Hot all-ages titles at DC are the Cartoon Network anthology book (which combines Cow & Chicken, Johnny Bravo and Space Ghost Coast to Coast) and Powerpuff Girls, due in March 2000. The latter (a comic spin-off of the hit Cartoon Network series that features little-girl superheroes in a hip, Japanimation format) has spurred a burgeoning demand for girl-targeted comics, says MacDonald. Image Comics, the third-largest comic book publisher after Marvel and DC, is banking on this trend with Evil and Malice (recently retitled The Adventures of Evelyn & Malinda) by artist/creator Jimmie Robinson of Jet Black Cat. Perhaps in recognition of his highly regarded girls book, Robinson is said to have been offered the job of creating the Powerpuff Girls comic series.

Evil and Malice, which launched in June, centers around the adventures of two 12-year-old twins as they secretly help their supervillain dad. Although his title capitalizes on the girl-empowerment boom and some heavy promotion by Image, Robinson says it’s still not easy sailing for kid books. ‘In the comic book industry, it’s a very big uphill battle for all-ages books,’ Robinson notes, while concurring with the industry buzz that Pokémon has opened doors for the category.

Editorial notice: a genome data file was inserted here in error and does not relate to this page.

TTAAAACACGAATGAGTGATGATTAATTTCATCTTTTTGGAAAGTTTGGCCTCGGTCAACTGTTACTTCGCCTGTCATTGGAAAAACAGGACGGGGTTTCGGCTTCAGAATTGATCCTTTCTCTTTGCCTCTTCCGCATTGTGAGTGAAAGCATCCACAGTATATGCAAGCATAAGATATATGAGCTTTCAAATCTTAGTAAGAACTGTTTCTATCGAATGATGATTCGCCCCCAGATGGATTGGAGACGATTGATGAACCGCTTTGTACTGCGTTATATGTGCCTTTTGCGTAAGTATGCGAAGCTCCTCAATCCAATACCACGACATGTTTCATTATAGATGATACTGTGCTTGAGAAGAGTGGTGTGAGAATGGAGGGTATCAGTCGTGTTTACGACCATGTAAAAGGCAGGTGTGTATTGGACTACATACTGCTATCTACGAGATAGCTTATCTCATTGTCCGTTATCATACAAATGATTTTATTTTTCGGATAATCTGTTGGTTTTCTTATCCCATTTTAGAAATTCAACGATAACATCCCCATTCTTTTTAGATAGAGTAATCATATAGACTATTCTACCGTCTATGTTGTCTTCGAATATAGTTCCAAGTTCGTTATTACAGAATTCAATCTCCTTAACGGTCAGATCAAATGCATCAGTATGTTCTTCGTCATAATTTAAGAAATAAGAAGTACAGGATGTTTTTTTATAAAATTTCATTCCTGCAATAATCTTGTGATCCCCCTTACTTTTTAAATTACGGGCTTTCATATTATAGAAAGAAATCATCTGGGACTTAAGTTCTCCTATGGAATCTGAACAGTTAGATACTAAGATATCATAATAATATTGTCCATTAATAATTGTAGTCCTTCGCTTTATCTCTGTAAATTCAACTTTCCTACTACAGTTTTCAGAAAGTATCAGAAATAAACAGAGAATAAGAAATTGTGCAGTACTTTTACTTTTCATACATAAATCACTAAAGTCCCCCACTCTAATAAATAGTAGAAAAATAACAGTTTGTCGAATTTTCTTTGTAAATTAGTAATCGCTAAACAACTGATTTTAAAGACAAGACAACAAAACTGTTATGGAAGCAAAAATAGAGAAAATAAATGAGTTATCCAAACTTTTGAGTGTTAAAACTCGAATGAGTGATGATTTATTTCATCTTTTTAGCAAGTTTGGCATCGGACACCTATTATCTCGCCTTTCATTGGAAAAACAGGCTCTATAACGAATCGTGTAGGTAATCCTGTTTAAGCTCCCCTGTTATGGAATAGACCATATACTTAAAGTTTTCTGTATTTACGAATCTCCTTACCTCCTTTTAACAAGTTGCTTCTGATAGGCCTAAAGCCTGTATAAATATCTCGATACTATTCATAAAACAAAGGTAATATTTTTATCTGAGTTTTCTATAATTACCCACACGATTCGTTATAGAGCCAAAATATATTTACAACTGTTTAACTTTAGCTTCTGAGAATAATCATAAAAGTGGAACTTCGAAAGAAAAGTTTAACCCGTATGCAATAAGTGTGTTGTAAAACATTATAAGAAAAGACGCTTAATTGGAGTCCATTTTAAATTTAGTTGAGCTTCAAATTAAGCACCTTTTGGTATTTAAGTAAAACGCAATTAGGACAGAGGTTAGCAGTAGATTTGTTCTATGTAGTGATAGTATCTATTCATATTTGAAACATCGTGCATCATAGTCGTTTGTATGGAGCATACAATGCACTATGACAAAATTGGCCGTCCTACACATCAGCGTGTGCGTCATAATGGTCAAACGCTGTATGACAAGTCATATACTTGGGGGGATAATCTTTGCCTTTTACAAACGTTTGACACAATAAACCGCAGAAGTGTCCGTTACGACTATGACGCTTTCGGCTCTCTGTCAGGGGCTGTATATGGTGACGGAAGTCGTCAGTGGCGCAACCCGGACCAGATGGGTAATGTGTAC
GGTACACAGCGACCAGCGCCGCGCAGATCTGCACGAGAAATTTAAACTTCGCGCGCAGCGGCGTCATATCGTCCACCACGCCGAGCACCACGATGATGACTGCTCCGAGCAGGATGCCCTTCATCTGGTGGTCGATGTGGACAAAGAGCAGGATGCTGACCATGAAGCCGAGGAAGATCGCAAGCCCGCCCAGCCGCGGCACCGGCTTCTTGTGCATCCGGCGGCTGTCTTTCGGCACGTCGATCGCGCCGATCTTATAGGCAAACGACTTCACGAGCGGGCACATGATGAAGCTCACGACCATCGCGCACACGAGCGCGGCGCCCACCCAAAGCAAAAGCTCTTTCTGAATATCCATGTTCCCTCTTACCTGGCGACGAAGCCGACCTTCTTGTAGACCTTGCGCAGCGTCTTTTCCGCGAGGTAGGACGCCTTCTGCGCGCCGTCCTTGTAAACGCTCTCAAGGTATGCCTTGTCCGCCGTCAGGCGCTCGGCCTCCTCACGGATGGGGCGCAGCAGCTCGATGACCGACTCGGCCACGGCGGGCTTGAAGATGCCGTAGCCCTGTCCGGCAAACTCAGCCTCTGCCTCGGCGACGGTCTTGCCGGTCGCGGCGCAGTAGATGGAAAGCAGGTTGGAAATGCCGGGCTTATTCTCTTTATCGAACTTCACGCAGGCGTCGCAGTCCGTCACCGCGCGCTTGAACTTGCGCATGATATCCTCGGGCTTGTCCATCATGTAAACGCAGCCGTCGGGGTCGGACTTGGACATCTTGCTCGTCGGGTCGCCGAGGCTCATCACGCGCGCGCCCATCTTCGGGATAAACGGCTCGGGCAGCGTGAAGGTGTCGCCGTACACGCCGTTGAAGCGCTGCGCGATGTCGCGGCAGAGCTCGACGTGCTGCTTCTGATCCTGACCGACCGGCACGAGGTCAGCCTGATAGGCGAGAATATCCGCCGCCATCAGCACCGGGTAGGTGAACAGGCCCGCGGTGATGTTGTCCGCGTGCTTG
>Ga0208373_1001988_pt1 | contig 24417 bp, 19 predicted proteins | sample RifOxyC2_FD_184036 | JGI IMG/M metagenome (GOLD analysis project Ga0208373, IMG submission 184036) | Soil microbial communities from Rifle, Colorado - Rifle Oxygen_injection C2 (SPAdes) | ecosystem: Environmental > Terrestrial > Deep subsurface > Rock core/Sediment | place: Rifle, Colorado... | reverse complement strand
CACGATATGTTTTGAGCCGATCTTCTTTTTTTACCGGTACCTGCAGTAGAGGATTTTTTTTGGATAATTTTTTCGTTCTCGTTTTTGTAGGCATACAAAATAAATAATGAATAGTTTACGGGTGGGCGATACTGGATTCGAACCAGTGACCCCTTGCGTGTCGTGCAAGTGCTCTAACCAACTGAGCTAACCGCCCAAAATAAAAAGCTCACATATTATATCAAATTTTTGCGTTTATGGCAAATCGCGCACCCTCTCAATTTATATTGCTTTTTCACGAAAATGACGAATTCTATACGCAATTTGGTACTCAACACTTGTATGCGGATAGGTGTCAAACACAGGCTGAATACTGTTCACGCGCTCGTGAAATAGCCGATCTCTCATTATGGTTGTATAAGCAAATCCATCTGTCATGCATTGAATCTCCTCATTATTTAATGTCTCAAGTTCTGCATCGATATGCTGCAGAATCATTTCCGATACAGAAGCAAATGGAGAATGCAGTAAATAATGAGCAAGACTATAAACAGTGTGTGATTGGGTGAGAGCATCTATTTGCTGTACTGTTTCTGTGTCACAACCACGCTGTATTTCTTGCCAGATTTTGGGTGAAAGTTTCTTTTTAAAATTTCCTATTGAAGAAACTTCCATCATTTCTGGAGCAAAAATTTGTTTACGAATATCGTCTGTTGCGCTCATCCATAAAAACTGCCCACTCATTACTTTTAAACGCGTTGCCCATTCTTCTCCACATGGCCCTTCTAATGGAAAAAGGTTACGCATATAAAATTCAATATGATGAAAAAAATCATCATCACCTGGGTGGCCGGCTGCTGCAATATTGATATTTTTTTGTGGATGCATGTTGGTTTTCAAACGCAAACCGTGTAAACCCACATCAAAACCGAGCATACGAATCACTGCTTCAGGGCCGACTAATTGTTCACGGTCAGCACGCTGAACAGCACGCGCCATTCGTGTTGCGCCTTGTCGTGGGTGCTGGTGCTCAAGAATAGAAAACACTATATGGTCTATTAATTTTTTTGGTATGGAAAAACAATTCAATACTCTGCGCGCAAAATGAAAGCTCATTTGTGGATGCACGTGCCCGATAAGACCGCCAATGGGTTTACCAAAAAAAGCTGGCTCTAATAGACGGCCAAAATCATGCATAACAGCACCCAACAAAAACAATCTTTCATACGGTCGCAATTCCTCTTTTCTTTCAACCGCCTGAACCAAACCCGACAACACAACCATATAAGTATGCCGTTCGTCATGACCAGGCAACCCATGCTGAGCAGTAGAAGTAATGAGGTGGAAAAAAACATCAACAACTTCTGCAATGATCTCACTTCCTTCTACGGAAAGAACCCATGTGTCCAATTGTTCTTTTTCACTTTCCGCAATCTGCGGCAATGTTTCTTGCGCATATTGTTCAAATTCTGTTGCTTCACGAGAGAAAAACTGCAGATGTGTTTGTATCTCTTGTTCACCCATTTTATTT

Another factor boosting all-ages books are the new places for kids to buy them. ‘We’ve targeted a few places on-line, such as NextPlanetOver.com, and I have my own Web site,’ Robinson notes. Millions of comic book fans currently exchange information, and trade and purchase comics on the NextPlanetOver.com site.

Fueling the trend towards kid-oriented pulp, adult-heavy publishers such as Sharkbait Press increasingly offer several titles that skew 12 and up. Sharkbait’s Rabbit #1 series targets that demo, and its Pete the P.O.’ed Postal Worker series is aimed at the 16 and up crowd. ‘It’s a tough issue,’ admits Sharkbait writer Marcus Meleton. ‘Some stores want to make it so that parents can drop the kids off,’ he adds. Other hot 12 and up books include Dark Horse’s Hellboy, centering around a young hero who is summoned from Hell by the Nazis, but reforms himself into a metaphysical superhero. Dark Horse’s tremendously successful Buffy the Vampire Slayer series is also tween-safe, says a spokesperson.